Laundry symbols got you in a spin? We have decoded them for you

person reading laundry tags

They are confusing, confounding and very often ignored. They are laundry care symbols on our clothes, and here’s our guide to working them out.

Unless it’s a rogue manufacturer, generally anything with a bucket shows how the garment can be washed.

If it has a number in it, that’s the temperature guide. Requiring a little bit more brain power is the dot method.

One dot in the bucket symbolises cold or low temperatures, two dots is up to 40°C – and then it goes up a dot for each 10 degrees until you get to six dots, which is 95°C. At that point you are probably cooking your clothes rather than cleaning them, and anything that survives washing at that temperature will probably last forever.

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A line under the bucket indicates a mild wash, and two lines, you’ve guessed it, a very mild wash. So less detergent or a gentle detergent.

A hand in the bucket means the garment should be handwashed and a cross through it means don’t machine wash it, and this is usually followed by the preferred method of washing.

A square with a circle in it indicates suitable dryer settings. One dot in the middle is a low setting, two for medium and three for high setting. One big dot does not mean really go for it, like you would expect, but instead that the garment should be dried without heat.

The symbol that looks vaguely like an iron is in fact an iron and once again will have a temperature guide using dots or numbers. A cross through it means don’t iron, and don’t we wish there were more of those?

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A circle symbol means the garment should be dry cleaned. Hand it over to the dry cleaner and let them deal with it.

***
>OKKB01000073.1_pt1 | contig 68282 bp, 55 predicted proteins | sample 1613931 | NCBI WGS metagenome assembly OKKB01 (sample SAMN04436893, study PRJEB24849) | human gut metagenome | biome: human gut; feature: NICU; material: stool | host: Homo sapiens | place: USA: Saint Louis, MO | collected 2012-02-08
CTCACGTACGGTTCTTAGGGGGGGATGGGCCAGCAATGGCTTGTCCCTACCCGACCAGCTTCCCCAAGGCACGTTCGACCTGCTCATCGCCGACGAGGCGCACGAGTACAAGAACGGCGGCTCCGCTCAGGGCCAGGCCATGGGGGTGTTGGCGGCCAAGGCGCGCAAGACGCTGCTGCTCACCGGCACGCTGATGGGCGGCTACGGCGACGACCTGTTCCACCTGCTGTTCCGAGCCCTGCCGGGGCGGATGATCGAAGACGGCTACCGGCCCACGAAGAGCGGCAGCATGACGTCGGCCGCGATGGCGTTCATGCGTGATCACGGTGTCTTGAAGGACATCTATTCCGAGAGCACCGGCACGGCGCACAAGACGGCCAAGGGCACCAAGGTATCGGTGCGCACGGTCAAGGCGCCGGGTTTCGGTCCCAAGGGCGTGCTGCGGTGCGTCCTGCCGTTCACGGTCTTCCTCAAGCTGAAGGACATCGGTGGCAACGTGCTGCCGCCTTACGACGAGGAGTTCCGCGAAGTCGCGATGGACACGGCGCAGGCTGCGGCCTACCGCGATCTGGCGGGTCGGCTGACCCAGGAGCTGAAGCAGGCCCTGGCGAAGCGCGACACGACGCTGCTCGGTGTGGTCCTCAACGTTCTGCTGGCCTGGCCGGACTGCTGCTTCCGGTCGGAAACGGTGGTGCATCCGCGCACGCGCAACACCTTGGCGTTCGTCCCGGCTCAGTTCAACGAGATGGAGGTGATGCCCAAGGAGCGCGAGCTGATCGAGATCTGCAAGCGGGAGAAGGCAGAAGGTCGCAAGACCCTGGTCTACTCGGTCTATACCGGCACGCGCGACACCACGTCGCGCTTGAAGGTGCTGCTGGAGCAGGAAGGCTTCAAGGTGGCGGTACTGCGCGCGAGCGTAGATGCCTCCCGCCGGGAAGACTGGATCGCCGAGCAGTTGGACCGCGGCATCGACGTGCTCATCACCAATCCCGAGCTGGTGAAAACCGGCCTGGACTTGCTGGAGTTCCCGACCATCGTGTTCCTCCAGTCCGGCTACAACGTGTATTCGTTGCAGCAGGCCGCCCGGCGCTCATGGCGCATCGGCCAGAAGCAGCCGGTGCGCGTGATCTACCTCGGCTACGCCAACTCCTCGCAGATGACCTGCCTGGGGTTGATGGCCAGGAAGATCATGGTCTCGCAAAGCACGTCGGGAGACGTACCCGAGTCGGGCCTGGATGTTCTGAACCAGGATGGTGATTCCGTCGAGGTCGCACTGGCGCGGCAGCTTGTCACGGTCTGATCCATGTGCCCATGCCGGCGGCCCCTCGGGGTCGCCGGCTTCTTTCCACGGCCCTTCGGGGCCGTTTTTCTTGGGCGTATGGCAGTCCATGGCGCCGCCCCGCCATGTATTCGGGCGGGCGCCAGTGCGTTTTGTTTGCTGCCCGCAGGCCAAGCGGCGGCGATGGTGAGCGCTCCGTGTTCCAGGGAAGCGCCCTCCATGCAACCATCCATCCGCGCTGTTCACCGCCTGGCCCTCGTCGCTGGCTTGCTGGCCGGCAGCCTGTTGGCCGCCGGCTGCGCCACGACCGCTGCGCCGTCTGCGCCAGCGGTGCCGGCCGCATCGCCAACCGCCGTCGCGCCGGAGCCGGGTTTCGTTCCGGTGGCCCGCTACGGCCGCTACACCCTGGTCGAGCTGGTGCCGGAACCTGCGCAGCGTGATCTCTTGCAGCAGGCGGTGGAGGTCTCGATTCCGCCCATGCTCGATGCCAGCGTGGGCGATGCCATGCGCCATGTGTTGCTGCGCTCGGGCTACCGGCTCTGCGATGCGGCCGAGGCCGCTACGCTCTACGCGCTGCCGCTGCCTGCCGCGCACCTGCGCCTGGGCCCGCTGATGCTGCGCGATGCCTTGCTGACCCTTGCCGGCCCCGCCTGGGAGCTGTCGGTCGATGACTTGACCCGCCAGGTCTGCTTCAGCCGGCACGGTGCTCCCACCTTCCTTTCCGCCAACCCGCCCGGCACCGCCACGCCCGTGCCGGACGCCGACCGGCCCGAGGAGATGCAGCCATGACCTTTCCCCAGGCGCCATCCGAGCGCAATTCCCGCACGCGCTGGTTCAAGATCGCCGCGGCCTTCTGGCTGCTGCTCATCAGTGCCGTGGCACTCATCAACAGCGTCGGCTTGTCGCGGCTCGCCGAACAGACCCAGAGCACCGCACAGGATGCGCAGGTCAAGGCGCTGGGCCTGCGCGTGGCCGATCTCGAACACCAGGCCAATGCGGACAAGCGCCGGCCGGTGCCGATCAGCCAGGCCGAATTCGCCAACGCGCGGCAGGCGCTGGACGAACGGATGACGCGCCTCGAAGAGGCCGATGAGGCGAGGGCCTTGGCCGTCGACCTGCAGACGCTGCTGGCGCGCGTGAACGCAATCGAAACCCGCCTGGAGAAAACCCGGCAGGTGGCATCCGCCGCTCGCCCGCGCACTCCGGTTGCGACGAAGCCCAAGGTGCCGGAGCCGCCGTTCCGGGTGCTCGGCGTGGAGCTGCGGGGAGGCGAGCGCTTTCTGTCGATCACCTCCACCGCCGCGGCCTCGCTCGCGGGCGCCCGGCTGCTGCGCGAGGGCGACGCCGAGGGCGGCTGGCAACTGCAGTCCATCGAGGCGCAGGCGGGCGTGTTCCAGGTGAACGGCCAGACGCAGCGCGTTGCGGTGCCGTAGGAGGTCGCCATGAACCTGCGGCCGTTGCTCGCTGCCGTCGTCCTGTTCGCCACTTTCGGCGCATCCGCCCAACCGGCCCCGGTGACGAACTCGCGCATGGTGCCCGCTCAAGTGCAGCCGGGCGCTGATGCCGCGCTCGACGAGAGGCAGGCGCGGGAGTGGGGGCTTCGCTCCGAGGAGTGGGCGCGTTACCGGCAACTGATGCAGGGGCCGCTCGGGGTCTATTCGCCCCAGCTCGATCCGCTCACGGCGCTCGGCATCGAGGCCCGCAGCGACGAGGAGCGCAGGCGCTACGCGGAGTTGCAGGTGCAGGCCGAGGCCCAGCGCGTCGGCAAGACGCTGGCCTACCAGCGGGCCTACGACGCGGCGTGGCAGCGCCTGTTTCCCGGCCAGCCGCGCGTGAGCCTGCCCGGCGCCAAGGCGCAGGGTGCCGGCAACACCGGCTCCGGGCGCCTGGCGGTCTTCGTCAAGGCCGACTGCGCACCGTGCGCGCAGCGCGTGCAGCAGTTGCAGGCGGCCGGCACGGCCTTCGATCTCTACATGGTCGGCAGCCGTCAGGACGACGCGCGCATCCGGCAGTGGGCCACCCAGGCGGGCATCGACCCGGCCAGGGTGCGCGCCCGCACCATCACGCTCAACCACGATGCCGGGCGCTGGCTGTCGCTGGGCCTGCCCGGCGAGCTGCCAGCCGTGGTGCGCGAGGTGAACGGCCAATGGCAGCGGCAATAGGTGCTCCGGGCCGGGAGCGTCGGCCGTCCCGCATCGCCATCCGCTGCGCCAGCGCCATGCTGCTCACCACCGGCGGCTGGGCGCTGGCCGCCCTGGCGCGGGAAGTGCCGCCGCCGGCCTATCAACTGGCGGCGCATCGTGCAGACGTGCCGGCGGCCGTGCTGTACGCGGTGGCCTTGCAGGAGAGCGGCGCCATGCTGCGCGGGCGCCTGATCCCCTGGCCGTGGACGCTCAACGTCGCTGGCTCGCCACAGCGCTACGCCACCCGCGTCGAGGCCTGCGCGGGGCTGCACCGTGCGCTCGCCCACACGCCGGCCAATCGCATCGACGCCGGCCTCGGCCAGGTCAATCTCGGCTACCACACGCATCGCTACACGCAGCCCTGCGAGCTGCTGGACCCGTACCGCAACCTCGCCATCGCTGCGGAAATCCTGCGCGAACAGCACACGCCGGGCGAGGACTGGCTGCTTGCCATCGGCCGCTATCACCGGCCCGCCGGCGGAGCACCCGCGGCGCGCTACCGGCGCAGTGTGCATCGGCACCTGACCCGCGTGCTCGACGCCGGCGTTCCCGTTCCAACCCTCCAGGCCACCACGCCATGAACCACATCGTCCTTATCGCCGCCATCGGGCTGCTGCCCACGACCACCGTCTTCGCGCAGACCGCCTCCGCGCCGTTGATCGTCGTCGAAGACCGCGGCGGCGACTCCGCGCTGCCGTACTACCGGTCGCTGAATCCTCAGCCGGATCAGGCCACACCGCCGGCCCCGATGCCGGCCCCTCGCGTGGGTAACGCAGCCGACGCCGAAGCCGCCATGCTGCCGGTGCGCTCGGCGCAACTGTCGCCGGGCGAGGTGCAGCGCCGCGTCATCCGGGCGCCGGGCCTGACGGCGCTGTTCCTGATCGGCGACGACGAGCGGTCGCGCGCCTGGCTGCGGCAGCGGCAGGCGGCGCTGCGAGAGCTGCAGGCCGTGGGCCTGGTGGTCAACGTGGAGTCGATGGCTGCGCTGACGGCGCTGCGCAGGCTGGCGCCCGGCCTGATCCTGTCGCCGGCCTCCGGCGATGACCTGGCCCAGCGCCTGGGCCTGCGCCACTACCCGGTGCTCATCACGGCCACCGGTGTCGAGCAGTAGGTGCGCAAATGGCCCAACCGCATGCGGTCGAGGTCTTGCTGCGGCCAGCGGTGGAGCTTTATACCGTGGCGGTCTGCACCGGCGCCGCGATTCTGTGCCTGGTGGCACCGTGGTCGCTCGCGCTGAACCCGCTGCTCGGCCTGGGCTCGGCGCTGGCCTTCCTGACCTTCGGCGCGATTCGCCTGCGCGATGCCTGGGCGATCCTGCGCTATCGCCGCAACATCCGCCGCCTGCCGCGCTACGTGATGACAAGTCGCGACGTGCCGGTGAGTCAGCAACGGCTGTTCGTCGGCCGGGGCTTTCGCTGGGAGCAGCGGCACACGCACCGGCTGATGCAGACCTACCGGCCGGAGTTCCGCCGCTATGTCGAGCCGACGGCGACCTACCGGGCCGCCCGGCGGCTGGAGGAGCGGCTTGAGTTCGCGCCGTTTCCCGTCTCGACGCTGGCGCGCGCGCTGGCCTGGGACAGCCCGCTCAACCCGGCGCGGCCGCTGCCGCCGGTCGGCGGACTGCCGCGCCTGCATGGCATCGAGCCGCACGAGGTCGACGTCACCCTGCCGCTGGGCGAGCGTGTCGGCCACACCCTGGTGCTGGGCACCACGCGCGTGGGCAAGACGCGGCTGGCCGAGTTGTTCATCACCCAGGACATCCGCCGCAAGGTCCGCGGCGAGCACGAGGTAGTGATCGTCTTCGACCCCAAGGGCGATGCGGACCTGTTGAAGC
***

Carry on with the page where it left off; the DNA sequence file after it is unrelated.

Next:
Although for many garments ‘dry clean only’ is a warning that can often be ignored, saving money and time.

Legally manufacturers only have to put one method of cleaning clothes and ‘dry clean only’ can be a lazy go-to to cover all bases.

Very often gentle handwashing in a suitable detergent works just as well, although there are some fabrics that should always be dry cleaned including suede, leather, velvet and any garments with a lot of embellishments such as embroidery and sequins.

Read: How to make your white shoes look new again

We are also being led astray with the description of ‘dry’ cleaning.

Dry cleaning refers to the fact that the process doesn’t use water, just chemicals, usually perchloroethylene or ‘perc’, which explains the smell when you pass through the dry cleaner’s door.

Choosing a suitable laundry detergent is often a matter of personal choice, although delicates should definitely be washed in an appropriate detergent.

Cheaper detergents are, well, cheaper, and often do an okay job, but usually use more ‘filler’ to active cleaner agents than the more expensive products. But if your clothes aren’t terribly dirty, does it matter? In fact, quite often it’s possible to use less product than the recommended dose in the more concentrated detergents, so make an informed choice to your personal preferences.

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Written by Jan Fisher

Accomplished journalist, feature writer and sub-editor with impressive knowledge of the retirement landscape, including retirement income, issues that affect Australians planning and living in retirement, and answering YLC members' Age Pension and Centrelink questions. She has also developed a passion for travel and lifestyle writing and is fast becoming a supermarket savings 'guru'.

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